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Below, you will see a brief description of some loan types offered. Some of them are not used as much as others.

If you have any questions, contact us at 818-707-8899.
You can email us at roshe@planatek.net or simone@planatek.net

Loan Types:

Conforming Loan
A loan in which the amount borrowed up to $417,000

 

Jumbo Agency Loan
A loan in which the amount borrowed up to $625,500 (max loan amount varies based on the county).

 

Jumbo Loan
A loan in which the amount borrowed is greater than $625,500.

 

30 Year Fixed Rate Loan
This type of loan has 360 monthly payments that remain the same for the entire 30 year period after which time the loan is paid in full. The monthly payment is based on an interest rate which does not change over the term of the loan (hence the term “fixed rate”).

 

20 Year Fixed Rate Loan
This type of loan is the same as the 30 year fixed rate loan except the life of the loan is 240 months as opposed to 360 months. Since the loan is being paid slightly faster than the 30 year fixed rate loan, monthly payments for this type loan are higher than the 30 year fixed rate loan. Some Lenders allow for a lessor rate.

 

15 Year Fixed Rate Loan
This type of loan is the same as the 30 year fixed rate loan except the life of the loan is 180 months as opposed to 360 months. Since the loan is being paid faster than either the 30 year fixed rate loan or the 20 year fixed rate loan, monthly payments for this type loan are higher than the other two loans.   Generally, the longer a lender agrees to keep the interest rate “fixed”, the greater the risk to the lender, therefore, in most instances, interest rates on 15 year fixed rate loans are slightly lower than on 20 or 30 year fixed rate loans.

 

Interest Only Loan
A mortgage is “interest only” if the monthly mortgage payment does not include any repayment of principal for some period. The payment consists of interest only. During that period, the loan balance remains unchanged.For example, if a 30-year fixed-rate loan of $100,000 at 8.5% is interest only, the payment is .085/12 times $100,000, or $708.34. Otherwise, the payment would be $768.92. This is the “fully amortizing payment” – the payment that, if maintained over the term of the loan, will pay it off completely. The interest only loan thus reduces the monthly payment by 7.9%. A loan that is interest-only for the full term would not amortize. The loan balance would be the same at term as it was at the outset. Back in the twenties, loans of this type were the norm. Borrowers typically refinanced at term, which worked fine so long as the house didn’t lose value and the borrower didn’t lose his job. But the depression of the thirties caused a large proportion of these loans to go into foreclosure. Lenders stopped writing them and have never brought them back. They want loans that eventually amortize. Hence, the interest only loans of today are interest only for a specified period, such as 5 years. At the end of that period, the payment is raised to the fully amortizing level. In such case, the new payment will be larger than it would have been if it had been fully amortizing at the outset. Suppose, for example, the interest only period on the loan described above is 5 years. Then the payment starting in month 61 would be $805.23. To reduce the payment by $60.58 for the first 5 years, the borrower would pay an additional $36.31 for the next 25. The longer the interest only period, the larger the new payment will be when the interest only period ends. If the same loan is interest only for 10 years, for example, the fully amortizing payment beginning in month 121 is $867.83. To reduce the payment by $60.58 for the first 10 years, the borrower would pay an additional $98.91 for the next 20. Interest only mortgages are for borrowers who want a lower initial payment, and have some confidence that they will be able to deal with a payment increase in the future.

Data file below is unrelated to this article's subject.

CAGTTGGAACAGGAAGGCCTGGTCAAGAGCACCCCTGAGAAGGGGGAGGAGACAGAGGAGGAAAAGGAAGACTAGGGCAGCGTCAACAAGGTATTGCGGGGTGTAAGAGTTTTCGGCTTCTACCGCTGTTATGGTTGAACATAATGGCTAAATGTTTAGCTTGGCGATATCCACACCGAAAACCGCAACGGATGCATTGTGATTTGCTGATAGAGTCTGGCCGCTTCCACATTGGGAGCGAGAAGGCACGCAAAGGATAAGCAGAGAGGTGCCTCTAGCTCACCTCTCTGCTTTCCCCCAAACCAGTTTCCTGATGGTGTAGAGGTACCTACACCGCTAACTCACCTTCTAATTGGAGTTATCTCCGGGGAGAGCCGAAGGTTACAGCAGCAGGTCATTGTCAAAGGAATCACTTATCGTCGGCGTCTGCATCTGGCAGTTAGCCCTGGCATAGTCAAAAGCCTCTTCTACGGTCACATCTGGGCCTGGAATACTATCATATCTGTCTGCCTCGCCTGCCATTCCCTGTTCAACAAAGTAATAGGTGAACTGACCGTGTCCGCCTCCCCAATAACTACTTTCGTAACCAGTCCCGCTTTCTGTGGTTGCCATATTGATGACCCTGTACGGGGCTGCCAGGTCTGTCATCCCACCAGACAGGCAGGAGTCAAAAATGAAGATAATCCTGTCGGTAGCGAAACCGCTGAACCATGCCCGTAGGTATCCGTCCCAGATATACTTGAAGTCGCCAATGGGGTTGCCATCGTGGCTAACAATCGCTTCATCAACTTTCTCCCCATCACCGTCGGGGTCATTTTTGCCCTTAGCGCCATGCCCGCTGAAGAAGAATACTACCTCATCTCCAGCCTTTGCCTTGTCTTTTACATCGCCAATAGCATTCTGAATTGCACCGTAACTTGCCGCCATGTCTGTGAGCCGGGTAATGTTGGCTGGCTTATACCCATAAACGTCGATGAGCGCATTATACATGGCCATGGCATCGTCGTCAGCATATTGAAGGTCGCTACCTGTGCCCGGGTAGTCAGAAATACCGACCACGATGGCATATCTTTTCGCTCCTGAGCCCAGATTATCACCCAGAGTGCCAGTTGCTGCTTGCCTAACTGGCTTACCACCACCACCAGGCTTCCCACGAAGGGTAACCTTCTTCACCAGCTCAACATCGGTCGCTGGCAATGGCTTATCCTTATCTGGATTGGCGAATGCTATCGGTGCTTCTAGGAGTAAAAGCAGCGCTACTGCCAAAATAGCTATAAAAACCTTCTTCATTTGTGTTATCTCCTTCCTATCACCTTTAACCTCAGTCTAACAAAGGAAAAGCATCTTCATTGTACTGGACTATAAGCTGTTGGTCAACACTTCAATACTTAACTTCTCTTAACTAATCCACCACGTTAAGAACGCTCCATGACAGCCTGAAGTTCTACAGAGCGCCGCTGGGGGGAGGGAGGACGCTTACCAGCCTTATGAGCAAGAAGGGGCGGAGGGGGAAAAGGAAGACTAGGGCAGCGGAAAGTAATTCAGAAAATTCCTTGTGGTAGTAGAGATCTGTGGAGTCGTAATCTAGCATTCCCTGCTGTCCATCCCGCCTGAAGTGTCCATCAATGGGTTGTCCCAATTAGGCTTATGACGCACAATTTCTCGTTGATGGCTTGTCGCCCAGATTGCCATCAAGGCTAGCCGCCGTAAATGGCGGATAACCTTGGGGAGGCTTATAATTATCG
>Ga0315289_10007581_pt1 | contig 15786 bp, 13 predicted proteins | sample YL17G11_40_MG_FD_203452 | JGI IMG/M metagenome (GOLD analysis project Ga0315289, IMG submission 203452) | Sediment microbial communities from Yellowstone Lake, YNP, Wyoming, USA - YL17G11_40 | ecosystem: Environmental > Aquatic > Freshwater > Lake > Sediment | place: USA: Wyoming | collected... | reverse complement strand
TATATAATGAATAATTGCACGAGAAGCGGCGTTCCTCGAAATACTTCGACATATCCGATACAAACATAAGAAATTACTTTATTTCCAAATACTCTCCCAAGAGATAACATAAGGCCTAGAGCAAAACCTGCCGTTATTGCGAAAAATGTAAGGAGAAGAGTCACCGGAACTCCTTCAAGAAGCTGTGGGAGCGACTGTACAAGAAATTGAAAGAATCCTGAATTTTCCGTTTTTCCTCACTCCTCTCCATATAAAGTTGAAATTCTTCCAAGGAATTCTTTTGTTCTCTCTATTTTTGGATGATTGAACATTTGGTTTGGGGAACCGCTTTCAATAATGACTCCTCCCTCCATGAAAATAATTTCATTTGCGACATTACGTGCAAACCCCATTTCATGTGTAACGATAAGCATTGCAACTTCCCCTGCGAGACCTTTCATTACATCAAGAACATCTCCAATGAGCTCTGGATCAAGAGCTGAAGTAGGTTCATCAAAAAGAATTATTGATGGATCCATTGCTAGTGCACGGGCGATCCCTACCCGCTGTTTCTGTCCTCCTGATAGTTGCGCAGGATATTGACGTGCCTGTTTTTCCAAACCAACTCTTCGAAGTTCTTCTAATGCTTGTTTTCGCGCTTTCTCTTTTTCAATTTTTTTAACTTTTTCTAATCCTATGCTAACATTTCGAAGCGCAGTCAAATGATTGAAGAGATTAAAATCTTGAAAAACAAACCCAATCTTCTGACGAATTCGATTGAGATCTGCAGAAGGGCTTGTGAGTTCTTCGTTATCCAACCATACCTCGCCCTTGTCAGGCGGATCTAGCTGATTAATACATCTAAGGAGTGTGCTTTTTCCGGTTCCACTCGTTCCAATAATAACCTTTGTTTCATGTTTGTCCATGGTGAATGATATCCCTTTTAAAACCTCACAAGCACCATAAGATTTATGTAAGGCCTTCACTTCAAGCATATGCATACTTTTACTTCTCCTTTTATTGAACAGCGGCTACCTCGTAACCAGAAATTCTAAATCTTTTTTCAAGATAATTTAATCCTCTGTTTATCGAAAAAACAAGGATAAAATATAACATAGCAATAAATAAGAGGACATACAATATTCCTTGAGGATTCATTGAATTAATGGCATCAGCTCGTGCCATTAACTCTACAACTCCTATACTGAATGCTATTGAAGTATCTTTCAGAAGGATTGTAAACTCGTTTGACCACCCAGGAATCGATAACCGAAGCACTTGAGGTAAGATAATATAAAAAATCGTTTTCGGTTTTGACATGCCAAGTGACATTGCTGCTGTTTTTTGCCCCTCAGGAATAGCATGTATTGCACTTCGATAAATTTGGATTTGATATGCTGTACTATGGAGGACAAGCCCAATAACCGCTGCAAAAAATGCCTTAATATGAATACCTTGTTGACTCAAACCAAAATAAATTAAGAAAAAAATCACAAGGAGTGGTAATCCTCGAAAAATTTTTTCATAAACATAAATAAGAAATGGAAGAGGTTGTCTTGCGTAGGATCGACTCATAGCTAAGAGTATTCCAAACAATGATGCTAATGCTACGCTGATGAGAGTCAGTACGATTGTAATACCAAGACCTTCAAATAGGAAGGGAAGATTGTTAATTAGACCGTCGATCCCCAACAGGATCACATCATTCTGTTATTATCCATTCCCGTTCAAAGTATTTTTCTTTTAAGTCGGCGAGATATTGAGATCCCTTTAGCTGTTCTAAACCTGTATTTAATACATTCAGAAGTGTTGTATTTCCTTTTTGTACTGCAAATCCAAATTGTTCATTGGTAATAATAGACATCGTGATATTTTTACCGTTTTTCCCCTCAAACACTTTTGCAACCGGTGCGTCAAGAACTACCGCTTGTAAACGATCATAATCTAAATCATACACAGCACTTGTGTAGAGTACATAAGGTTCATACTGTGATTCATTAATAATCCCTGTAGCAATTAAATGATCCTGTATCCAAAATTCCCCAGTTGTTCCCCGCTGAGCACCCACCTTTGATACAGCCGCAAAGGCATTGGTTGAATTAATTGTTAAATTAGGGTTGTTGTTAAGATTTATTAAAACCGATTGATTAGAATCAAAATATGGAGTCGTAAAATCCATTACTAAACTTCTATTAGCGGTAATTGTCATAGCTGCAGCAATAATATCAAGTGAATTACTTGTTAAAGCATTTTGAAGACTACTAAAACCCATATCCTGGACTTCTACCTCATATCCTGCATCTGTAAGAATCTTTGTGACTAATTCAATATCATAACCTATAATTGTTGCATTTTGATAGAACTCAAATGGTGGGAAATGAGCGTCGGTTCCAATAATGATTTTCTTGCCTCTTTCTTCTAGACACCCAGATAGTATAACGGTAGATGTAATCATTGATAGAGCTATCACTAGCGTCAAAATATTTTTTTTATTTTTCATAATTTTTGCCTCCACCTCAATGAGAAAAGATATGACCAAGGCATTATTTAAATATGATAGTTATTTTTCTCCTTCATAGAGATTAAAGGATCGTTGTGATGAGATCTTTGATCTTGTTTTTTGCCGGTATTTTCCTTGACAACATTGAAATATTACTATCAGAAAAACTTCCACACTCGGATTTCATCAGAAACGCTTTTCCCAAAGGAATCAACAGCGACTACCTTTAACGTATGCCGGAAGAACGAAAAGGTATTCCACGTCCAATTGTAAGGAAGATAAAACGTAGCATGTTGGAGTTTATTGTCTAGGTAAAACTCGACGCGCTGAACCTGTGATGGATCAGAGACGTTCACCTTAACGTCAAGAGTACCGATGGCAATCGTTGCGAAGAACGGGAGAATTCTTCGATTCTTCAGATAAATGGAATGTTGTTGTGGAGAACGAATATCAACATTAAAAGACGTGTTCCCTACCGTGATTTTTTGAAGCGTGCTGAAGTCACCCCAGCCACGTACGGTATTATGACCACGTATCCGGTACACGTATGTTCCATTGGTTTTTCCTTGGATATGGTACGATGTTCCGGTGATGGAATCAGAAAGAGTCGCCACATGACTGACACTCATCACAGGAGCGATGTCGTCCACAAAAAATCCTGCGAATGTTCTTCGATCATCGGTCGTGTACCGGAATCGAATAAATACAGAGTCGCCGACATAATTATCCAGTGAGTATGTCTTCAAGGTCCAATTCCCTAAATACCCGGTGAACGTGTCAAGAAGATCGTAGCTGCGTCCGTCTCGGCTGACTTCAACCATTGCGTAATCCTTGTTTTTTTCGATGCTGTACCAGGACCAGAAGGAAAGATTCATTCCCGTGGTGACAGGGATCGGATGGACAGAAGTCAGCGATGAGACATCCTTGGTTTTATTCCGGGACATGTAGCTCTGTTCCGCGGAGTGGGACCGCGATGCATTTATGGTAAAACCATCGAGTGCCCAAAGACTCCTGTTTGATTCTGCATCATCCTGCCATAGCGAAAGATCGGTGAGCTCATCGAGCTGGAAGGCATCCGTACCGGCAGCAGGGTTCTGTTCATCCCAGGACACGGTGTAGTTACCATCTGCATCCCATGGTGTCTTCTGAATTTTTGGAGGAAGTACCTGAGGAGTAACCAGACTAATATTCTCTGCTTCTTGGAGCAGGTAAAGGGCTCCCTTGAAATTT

5 Year Balloon Loan
This type of loan has fixed monthly payments for the term of the loan (five years) that are based on a 30 year repayment schedule. At the end of the five year term, the outstanding principal balance of the loan is due plus any unpaid interest.
This loan program generally has a refinance option at the end of the five year period that gives the borrower the option to extend the loan at a fixed rate for the remaining 25 years. The new interest rate is based upon fluctuations in an index (typically the fixed interest rate offered at that time by the Federal National Mortgage Association (60 day mandatory yield rate) and is calculated by adding a specified amount to the index (typically .625% – 1.25%). For example, if the index equals 7.0% at the time of the extension of the loan and the margin is 1.00%, the new interest rate would be 8.00%. In order to exercise this option, there are usually several conditions that must be met such as: (1) the borrower must still be the owner/occupant of the property, and (2) the borrower must be current in making monthly payments and can not have been more than 30 days late on any of the last 12 monthly payments made prior to the time the option is exercised. In addition, the option may not be available if interest rates have risen by more than 5.00% over the initial rate.

 

7 Year Balloon Loan